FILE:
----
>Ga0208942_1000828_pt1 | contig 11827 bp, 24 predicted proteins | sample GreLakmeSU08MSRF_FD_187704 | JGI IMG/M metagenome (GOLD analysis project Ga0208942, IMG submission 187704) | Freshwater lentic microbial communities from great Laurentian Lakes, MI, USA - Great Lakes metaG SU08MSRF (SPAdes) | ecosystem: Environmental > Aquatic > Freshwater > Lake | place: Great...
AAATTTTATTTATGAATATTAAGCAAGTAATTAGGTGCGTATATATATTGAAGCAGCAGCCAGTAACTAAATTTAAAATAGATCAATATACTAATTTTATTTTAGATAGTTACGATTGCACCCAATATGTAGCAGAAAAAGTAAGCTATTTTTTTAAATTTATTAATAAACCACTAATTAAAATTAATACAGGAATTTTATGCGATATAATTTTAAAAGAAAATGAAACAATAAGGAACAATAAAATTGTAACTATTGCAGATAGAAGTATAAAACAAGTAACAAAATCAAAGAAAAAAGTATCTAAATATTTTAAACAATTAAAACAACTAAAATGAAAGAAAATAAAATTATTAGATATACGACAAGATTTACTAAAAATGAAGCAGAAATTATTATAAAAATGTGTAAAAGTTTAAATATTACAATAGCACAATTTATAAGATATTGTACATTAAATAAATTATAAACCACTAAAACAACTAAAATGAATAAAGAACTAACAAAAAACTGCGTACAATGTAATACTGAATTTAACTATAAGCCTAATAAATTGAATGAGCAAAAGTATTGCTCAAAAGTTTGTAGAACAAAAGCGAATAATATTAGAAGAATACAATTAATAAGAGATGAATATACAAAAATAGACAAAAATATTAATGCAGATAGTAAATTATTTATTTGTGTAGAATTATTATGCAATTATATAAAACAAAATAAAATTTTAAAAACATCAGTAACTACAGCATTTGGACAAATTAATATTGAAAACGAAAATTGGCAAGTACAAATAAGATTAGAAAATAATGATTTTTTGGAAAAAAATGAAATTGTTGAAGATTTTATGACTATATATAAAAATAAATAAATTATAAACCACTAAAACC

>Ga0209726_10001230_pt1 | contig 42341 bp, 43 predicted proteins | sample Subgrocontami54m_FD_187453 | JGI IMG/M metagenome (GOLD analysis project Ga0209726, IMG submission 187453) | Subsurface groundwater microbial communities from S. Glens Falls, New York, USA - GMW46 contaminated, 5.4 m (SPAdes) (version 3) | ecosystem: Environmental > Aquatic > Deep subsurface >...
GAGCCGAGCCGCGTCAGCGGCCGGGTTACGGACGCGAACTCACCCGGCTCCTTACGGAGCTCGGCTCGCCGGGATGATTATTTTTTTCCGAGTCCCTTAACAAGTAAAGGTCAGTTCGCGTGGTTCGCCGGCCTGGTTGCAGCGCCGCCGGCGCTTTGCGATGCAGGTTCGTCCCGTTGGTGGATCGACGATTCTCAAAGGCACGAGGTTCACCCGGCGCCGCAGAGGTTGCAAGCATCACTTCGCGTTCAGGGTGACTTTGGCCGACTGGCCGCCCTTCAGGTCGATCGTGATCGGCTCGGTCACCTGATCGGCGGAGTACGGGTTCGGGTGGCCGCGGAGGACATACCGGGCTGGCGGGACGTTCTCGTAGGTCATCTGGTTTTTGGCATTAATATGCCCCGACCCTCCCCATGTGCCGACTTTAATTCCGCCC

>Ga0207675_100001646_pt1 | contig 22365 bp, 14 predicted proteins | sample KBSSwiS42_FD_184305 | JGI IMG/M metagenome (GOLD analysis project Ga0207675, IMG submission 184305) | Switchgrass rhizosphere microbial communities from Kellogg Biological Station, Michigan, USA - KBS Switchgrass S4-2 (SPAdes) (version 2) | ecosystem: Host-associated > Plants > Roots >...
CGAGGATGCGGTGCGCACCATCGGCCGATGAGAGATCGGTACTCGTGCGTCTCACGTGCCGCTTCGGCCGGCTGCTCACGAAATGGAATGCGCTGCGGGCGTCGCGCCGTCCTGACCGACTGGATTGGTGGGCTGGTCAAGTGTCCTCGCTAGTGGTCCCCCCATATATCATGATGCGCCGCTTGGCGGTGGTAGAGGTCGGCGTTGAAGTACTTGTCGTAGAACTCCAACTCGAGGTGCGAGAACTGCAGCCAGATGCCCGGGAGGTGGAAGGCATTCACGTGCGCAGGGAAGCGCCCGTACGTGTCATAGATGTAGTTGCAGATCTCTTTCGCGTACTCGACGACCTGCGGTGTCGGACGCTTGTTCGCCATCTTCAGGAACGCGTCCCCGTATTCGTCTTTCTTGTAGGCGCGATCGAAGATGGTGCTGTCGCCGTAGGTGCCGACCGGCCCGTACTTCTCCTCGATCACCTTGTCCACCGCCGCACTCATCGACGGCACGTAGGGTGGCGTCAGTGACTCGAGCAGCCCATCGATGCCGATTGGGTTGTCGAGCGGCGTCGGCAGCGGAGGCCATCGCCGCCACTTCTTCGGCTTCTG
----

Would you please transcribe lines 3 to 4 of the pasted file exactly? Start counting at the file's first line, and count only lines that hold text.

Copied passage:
>Ga0209726_10001230_pt1 | contig 42341 bp, 43 predicted proteins | sample Subgrocontami54m_FD_187453 | JGI IMG/M metagenome (GOLD analysis project Ga0209726, IMG submission 187453) | Subsurface groundwater microbial communities from S. Glens Falls, New York, USA - GMW46 contaminated, 5.4 m (SPAdes) (version 3) | ecosystem: Environmental > Aquatic > Deep subsurface >...
GAGCCGAGCCGCGTCAGCGGCCGGGTTACGGACGCGAACTCACCCGGCTCCTTACGGAGCTCGGCTCGCCGGGATGATTATTTTTTTCCGAGTCCCTTAACAAGTAAAGGTCAGTTCGCGTGGTTCGCCGGCCTGGTTGCAGCGCCGCCGGCGCTTTGCGATGCAGGTTCGTCCCGTTGGTGGATCGACGATTCTCAAAGGCACGAGGTTCACCCGGCGCCGCAGAGGTTGCAAGCATCACTTCGCGTTCAGGGTGACTTTGGCCGACTGGCCGCCCTTCAGGTCGATCGTGATCGGCTCGGTCACCTGATCGGCGGAGTACGGGTTCGGGTGGCCGCGGAGGACATACCGGGCTGGCGGGACGTTCTCGTAGGTCATCTGGTTTTTGGCATTAATATGCCCCGACCCTCCCCATGTGCCGACTTTAATTCCGCCC